Member RateNon-Member Rate

The Society of Rheology has several “institutional members” who pay dues of only $6.00 per year at the present time and are thereby eligible to subscribe to these journals at the reduced rates, saving up to $35.00. Libraries have been quick to find this loophole and an increasing number are taking advantage of it. Other Member Societies have corporate membership rates which are high enough to preclude any such savings. The staff recommends that our rules be changed to read: “Persons who are members of member organizations….” The Secretary said he had talked this change over with the Secretary of the Society of Rheology who has no objection. The following motion was made, seconded and passed without dissenting vote:

MOVED that the Institute change its rule to provide that only persons who are members of member organizations may subscribe to Institute journals at the reduced member rates.

8. Second Class Mailing Privileges

Mr. Brode pointed out that, in order to obtain second class mailing privileges, the mailer is required by the Post Office Department to comply with various regulations of which the Institute and Member Societies may not be aware. Mr. Brode recommended that the Secretary obtain legal advice on current procedures and advise the Societies what, if any, changes should be made.

9. APS Journal Rates

Mr. Havens said he has been concerned about the large number of different rates paid by members of APS for various journals and, after brief discussion, the following motion was made, seconded and passed without dissent:

MOVED that the Director be requested to investigate the propriety of so many different journal rates and communicate his findings and recommendations to Society Secretaries.

10. Status Report on AIP Offices Outside of New York City

The Director reported that the staff had been inquiring into the possibility of supplementary west coast and Washington offices for AIP. He said the staff had been thinking in terms of a Washington Office to be shared with Member Societies but there has not been much enthusiasm for this arrangement. The APS Council expressed interest in the concept of a supplementary west coast office for the Institute and has offered suggestions as to a representative. However, the staff is not ready to make any specific recommendation at this time.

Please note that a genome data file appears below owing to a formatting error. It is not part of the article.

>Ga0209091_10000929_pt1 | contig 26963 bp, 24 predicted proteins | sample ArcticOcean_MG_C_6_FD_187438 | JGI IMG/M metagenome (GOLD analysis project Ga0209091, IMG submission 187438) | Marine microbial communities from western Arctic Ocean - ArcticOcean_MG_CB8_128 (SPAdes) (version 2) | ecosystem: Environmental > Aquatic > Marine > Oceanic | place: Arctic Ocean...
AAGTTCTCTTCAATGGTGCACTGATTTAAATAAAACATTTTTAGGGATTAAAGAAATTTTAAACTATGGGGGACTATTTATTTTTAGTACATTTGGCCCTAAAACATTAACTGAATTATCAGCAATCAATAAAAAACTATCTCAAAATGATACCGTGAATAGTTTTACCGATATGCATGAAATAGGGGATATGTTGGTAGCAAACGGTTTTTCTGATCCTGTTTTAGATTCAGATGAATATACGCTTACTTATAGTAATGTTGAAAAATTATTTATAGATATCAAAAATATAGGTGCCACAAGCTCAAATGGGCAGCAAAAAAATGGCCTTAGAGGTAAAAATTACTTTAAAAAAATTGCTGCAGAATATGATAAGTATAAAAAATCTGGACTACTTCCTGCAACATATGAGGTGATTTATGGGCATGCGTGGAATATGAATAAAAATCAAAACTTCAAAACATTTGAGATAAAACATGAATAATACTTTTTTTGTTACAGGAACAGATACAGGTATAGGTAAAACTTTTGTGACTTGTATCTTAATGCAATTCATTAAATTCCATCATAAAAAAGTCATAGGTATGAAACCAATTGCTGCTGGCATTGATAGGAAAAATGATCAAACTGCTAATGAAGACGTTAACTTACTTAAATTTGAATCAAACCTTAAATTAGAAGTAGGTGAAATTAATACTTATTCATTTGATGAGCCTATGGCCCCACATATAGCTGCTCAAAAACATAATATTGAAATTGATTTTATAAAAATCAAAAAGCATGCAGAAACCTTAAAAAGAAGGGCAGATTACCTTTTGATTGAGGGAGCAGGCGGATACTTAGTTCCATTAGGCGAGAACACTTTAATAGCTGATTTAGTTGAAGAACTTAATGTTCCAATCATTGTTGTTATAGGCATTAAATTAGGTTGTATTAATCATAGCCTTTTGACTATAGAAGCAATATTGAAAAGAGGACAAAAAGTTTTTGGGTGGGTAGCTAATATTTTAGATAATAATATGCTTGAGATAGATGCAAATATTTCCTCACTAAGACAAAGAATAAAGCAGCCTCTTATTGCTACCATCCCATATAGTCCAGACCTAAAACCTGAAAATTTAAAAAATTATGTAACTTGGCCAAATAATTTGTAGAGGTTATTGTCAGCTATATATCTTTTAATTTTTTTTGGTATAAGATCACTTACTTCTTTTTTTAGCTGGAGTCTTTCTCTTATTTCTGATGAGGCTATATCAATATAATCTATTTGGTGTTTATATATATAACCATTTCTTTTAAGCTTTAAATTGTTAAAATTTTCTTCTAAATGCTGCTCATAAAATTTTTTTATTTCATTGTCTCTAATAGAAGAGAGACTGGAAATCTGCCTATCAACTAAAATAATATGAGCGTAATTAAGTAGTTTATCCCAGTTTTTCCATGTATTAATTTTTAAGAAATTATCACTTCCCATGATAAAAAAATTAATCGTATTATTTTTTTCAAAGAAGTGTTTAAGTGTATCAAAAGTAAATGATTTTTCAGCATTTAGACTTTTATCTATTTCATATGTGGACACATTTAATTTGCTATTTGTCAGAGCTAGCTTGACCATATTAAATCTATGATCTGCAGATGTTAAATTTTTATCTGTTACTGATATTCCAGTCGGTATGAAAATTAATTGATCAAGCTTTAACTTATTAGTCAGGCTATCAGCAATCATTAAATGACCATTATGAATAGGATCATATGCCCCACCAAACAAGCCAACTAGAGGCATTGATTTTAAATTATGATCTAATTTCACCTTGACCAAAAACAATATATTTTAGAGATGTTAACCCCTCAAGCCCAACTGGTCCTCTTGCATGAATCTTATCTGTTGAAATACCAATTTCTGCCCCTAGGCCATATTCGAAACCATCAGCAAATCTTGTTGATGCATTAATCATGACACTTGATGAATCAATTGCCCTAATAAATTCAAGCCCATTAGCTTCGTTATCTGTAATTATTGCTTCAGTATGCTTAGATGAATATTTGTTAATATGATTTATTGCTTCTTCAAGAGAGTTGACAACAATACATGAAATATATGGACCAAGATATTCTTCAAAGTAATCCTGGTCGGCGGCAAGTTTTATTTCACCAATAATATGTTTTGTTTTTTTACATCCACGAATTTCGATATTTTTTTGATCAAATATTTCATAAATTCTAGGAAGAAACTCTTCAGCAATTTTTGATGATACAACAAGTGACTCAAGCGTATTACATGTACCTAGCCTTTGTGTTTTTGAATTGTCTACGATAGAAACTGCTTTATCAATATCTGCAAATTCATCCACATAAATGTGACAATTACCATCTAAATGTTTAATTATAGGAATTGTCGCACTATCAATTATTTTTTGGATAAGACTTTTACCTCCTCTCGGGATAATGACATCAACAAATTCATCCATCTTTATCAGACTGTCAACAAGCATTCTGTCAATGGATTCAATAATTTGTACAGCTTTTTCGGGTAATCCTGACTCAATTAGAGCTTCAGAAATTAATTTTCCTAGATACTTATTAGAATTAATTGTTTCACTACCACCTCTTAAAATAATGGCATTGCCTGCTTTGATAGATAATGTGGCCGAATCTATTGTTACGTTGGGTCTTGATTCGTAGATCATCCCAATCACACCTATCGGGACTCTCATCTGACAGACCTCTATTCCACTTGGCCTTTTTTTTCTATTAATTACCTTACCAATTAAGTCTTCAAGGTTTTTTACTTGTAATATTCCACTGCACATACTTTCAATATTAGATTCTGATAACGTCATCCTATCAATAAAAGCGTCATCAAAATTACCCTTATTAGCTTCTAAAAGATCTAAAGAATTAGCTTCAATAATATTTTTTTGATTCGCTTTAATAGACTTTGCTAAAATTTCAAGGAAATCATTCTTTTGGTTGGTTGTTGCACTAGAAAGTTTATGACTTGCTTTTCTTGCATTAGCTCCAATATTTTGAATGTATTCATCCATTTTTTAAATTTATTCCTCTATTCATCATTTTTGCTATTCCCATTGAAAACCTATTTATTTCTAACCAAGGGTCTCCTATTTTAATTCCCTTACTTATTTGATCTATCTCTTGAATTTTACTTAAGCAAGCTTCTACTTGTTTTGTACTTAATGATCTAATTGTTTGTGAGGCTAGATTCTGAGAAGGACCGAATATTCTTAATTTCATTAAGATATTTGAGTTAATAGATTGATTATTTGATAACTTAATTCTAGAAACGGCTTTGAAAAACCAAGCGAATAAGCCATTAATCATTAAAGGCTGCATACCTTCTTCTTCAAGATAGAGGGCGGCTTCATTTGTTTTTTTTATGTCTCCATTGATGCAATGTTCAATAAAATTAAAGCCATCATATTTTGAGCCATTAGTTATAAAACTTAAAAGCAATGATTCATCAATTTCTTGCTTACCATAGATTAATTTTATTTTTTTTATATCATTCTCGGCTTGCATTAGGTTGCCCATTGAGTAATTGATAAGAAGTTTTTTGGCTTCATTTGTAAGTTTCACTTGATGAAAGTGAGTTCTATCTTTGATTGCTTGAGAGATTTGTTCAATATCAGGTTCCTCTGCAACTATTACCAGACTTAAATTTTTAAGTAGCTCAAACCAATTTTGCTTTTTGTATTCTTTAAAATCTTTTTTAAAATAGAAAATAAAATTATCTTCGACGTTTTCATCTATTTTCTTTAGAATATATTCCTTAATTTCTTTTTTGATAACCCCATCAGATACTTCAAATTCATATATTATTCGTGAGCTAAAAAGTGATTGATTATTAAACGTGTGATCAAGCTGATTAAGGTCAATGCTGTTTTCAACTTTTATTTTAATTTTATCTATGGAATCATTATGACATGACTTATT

The meeting adjourned for luncheon with the Commission on College Physics at 12:20 p.m. and reconvened at 2:00 p.m.

11. Niels Bohr Symposium

The Director stated that he had been advised by an industrial corporation that they would like to finance and help organize, on behalf of AIP, a day-long symposium in memory of Niels Bohr to which outstanding physicists would be invited. He informed the corporation that APS was planning a similar memorial at its Washington meeting and he recommended they contact John Wheeler or Karl Darrow. After brief discussion the following motion was made, seconded and passed unanimously:

MOVED that, whereas it is contrary to the policy of the American Institute of Physics to organize or participate in meetings which duplicate activities of the Member Societies, the Institute decline to participate in the proposed Niels Bohr Symposium.

12. International Magnetics Conference in 1967

The Director reported that some members of the groups which has been active in arranging the yearly magnetism conferences sponsored by AIEE and AIP have been requested to consider the holding of an IUPAP international conference on magnetics in the United States in 1967. The Institute has been asked to act as host. After a discussion of this request at the last APS Council Meeting, the staff recommends that the Executive Committee approve this activity with the understanding that the Institute will suffer no monetary loss. The Director said he would insist that a steering committee be set up on which we would have adequate representation and we would also want to be represented on any committee concerned with publication of the proceedings. The following motion was made, seconded and passed without dissenting vote:

MOVED that the Institute be authorized to serve as host to the proposed 1967 IUPAP International Magnetics Conference provided that no financial loss will be incurred.

12. Suggested Committee on Ethics for the Physics Profession

The Director distributed copies of correspondence suggesting the establishment of a committee on ethical practices for the profession of physics, particularly in connection with publications and the refereeing of papers. He said this matter was referred to AIP by the APS Council. During the discussion which followed, it was suggested that the same problems exist in other scientific disciplines and this might be an appropriate subject for AAAS to consider. Mr. Goudsmit was particularly concerned about the problem of material in the hands of referees being released to the press before it has been reported in the journals. The Director said he would report the consensus of the Executive Committee to the proponents of this suggestion and to Dael Wolfle of AAAS.

13. Printing Contracts

Mr. Goudsmit stated that Mr. Condon, Editor of RMP, is somewhat apprehensive about the fact that AIP does not have a written contract with Lane Press. The Secretary said that the Institute has been dealing with Lane through Columbia University Press, with whom we have done business for many years but, for the sake of protection, he will investigate the desirability of a contract.

14. Next Meeting

The next meeting of the Executive Committee will be a breakfast meeting to be held in the Village Room of the Hotel Statler on Friday, January 25, 1963 starting at 8:00 a.m.

The meeting adjourned at 2:35 p.m.